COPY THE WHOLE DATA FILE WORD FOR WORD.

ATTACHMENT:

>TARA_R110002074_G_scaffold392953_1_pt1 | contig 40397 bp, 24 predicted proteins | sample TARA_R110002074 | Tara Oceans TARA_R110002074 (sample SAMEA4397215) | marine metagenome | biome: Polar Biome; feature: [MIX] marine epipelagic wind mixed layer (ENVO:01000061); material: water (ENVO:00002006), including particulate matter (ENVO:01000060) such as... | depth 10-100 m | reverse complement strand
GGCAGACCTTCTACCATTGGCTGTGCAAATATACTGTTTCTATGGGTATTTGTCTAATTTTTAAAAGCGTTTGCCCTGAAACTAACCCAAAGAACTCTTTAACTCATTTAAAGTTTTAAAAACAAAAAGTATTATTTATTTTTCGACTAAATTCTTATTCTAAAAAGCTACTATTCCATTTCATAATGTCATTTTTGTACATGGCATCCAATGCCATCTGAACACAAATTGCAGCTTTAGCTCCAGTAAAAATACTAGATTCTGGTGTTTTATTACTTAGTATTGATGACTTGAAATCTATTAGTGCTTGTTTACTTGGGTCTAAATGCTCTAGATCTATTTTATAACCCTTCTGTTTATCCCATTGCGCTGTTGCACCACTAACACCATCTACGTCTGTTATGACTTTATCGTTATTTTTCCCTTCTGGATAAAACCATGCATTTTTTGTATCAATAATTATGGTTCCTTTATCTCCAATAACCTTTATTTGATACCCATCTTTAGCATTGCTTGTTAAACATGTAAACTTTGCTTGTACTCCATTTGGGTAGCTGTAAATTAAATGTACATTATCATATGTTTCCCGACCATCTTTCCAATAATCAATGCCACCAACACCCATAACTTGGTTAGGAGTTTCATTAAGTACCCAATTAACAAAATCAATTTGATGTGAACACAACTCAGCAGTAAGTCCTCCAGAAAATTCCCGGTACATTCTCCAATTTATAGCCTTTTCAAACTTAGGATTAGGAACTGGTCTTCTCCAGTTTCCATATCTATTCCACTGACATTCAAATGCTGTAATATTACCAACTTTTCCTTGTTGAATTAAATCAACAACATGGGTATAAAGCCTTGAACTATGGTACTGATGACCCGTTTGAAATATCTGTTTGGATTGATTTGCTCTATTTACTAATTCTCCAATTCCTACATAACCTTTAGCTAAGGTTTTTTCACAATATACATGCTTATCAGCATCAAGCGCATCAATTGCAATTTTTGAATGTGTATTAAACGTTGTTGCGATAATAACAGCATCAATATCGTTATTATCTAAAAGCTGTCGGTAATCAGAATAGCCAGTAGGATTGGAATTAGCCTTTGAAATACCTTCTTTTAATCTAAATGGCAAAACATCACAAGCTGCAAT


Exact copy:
>TARA_R110002074_G_scaffold392953_1_pt1 | contig 40397 bp, 24 predicted proteins | sample TARA_R110002074 | Tara Oceans TARA_R110002074 (sample SAMEA4397215) | marine metagenome | biome: Polar Biome; feature: [MIX] marine epipelagic wind mixed layer (ENVO:01000061); material: water (ENVO:00002006), including particulate matter (ENVO:01000060) such as... | depth 10-100 m | reverse complement strand
GGCAGACCTTCTACCATTGGCTGTGCAAATATACTGTTTCTATGGGTATTTGTCTAATTTTTAAAAGCGTTTGCCCTGAAACTAACCCAAAGAACTCTTTAACTCATTTAAAGTTTTAAAAACAAAAAGTATTATTTATTTTTCGACTAAATTCTTATTCTAAAAAGCTACTATTCCATTTCATAATGTCATTTTTGTACATGGCATCCAATGCCATCTGAACACAAATTGCAGCTTTAGCTCCAGTAAAAATACTAGATTCTGGTGTTTTATTACTTAGTATTGATGACTTGAAATCTATTAGTGCTTGTTTACTTGGGTCTAAATGCTCTAGATCTATTTTATAACCCTTCTGTTTATCCCATTGCGCTGTTGCACCACTAACACCATCTACGTCTGTTATGACTTTATCGTTATTTTTCCCTTCTGGATAAAACCATGCATTTTTTGTATCAATAATTATGGTTCCTTTATCTCCAATAACCTTTATTTGATACCCATCTTTAGCATTGCTTGTTAAACATGTAAACTTTGCTTGTACTCCATTTGGGTAGCTGTAAATTAAATGTACATTATCATATGTTTCCCGACCATCTTTCCAATAATCAATGCCACCAACACCCATAACTTGGTTAGGAGTTTCATTAAGTACCCAATTAACAAAATCAATTTGATGTGAACACAACTCAGCAGTAAGTCCTCCAGAAAATTCCCGGTACATTCTCCAATTTATAGCCTTTTCAAACTTAGGATTAGGAACTGGTCTTCTCCAGTTTCCATATCTATTCCACTGACATTCAAATGCTGTAATATTACCAACTTTTCCTTGTTGAATTAAATCAACAACATGGGTATAAAGCCTTGAACTATGGTACTGATGACCCGTTTGAAATATCTGTTTGGATTGATTTGCTCTATTTACTAATTCTCCAATTCCTACATAACCTTTAGCTAAGGTTTTTTCACAATATACATGCTTATCAGCATCAAGCGCATCAATTGCAATTTTTGAATGTGTATTAAACGTTGTTGCGATAATAACAGCATCAATATCGTTATTATCTAAAAGCTGTCGGTAATCAGAATAGCCAGTAGGATTGGAATTAGCCTTTGAAATACCTTCTTTTAATCTAAATGGCAAAACATCACAAGCTGCAAT